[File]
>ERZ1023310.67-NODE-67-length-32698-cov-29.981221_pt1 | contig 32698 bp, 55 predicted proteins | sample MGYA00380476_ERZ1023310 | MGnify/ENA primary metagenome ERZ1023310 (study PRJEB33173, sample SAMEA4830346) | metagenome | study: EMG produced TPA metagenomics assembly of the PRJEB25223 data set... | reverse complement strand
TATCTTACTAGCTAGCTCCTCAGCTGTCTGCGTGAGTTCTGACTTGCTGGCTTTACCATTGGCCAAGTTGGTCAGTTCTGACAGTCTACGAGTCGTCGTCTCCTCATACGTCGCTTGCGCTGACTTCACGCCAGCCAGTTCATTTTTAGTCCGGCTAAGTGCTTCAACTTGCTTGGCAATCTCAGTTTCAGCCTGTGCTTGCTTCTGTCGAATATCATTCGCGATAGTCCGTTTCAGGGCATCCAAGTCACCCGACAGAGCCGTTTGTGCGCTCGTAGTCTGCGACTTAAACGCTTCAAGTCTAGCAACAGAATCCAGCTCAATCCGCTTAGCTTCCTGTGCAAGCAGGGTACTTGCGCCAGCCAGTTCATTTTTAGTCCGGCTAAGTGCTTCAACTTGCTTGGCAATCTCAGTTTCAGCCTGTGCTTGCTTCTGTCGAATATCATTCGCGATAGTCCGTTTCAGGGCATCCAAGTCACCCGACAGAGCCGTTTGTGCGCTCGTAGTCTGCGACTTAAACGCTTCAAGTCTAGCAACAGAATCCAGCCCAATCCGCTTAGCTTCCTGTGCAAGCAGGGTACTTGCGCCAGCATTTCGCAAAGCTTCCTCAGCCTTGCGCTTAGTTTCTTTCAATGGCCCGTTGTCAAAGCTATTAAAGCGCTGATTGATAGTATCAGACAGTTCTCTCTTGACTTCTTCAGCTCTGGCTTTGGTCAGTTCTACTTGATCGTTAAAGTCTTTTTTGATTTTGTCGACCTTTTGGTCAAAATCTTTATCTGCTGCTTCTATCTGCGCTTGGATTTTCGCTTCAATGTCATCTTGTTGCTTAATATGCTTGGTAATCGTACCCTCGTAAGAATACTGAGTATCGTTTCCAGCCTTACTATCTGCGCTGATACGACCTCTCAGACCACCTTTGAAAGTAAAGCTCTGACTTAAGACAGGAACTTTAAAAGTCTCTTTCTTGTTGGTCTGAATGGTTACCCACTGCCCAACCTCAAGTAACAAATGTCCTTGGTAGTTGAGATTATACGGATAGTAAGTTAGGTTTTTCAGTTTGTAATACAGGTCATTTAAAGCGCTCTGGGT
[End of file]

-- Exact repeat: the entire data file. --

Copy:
>ERZ1023310.67-NODE-67-length-32698-cov-29.981221_pt1 | contig 32698 bp, 55 predicted proteins | sample MGYA00380476_ERZ1023310 | MGnify/ENA primary metagenome ERZ1023310 (study PRJEB33173, sample SAMEA4830346) | metagenome | study: EMG produced TPA metagenomics assembly of the PRJEB25223 data set... | reverse complement strand
TATCTTACTAGCTAGCTCCTCAGCTGTCTGCGTGAGTTCTGACTTGCTGGCTTTACCATTGGCCAAGTTGGTCAGTTCTGACAGTCTACGAGTCGTCGTCTCCTCATACGTCGCTTGCGCTGACTTCACGCCAGCCAGTTCATTTTTAGTCCGGCTAAGTGCTTCAACTTGCTTGGCAATCTCAGTTTCAGCCTGTGCTTGCTTCTGTCGAATATCATTCGCGATAGTCCGTTTCAGGGCATCCAAGTCACCCGACAGAGCCGTTTGTGCGCTCGTAGTCTGCGACTTAAACGCTTCAAGTCTAGCAACAGAATCCAGCTCAATCCGCTTAGCTTCCTGTGCAAGCAGGGTACTTGCGCCAGCCAGTTCATTTTTAGTCCGGCTAAGTGCTTCAACTTGCTTGGCAATCTCAGTTTCAGCCTGTGCTTGCTTCTGTCGAATATCATTCGCGATAGTCCGTTTCAGGGCATCCAAGTCACCCGACAGAGCCGTTTGTGCGCTCGTAGTCTGCGACTTAAACGCTTCAAGTCTAGCAACAGAATCCAGCCCAATCCGCTTAGCTTCCTGTGCAAGCAGGGTACTTGCGCCAGCATTTCGCAAAGCTTCCTCAGCCTTGCGCTTAGTTTCTTTCAATGGCCCGTTGTCAAAGCTATTAAAGCGCTGATTGATAGTATCAGACAGTTCTCTCTTGACTTCTTCAGCTCTGGCTTTGGTCAGTTCTACTTGATCGTTAAAGTCTTTTTTGATTTTGTCGACCTTTTGGTCAAAATCTTTATCTGCTGCTTCTATCTGCGCTTGGATTTTCGCTTCAATGTCATCTTGTTGCTTAATATGCTTGGTAATCGTACCCTCGTAAGAATACTGAGTATCGTTTCCAGCCTTACTATCTGCGCTGATACGACCTCTCAGACCACCTTTGAAAGTAAAGCTCTGACTTAAGACAGGAACTTTAAAAGTCTCTTTCTTGTTGGTCTGAATGGTTACCCACTGCCCAACCTCAAGTAACAAATGTCCTTGGTAGTTGAGATTATACGGATAGTAAGTTAGGTTTTTCAGTTTGTAATACAGGTCATTTAAAGCGCTCTGGGT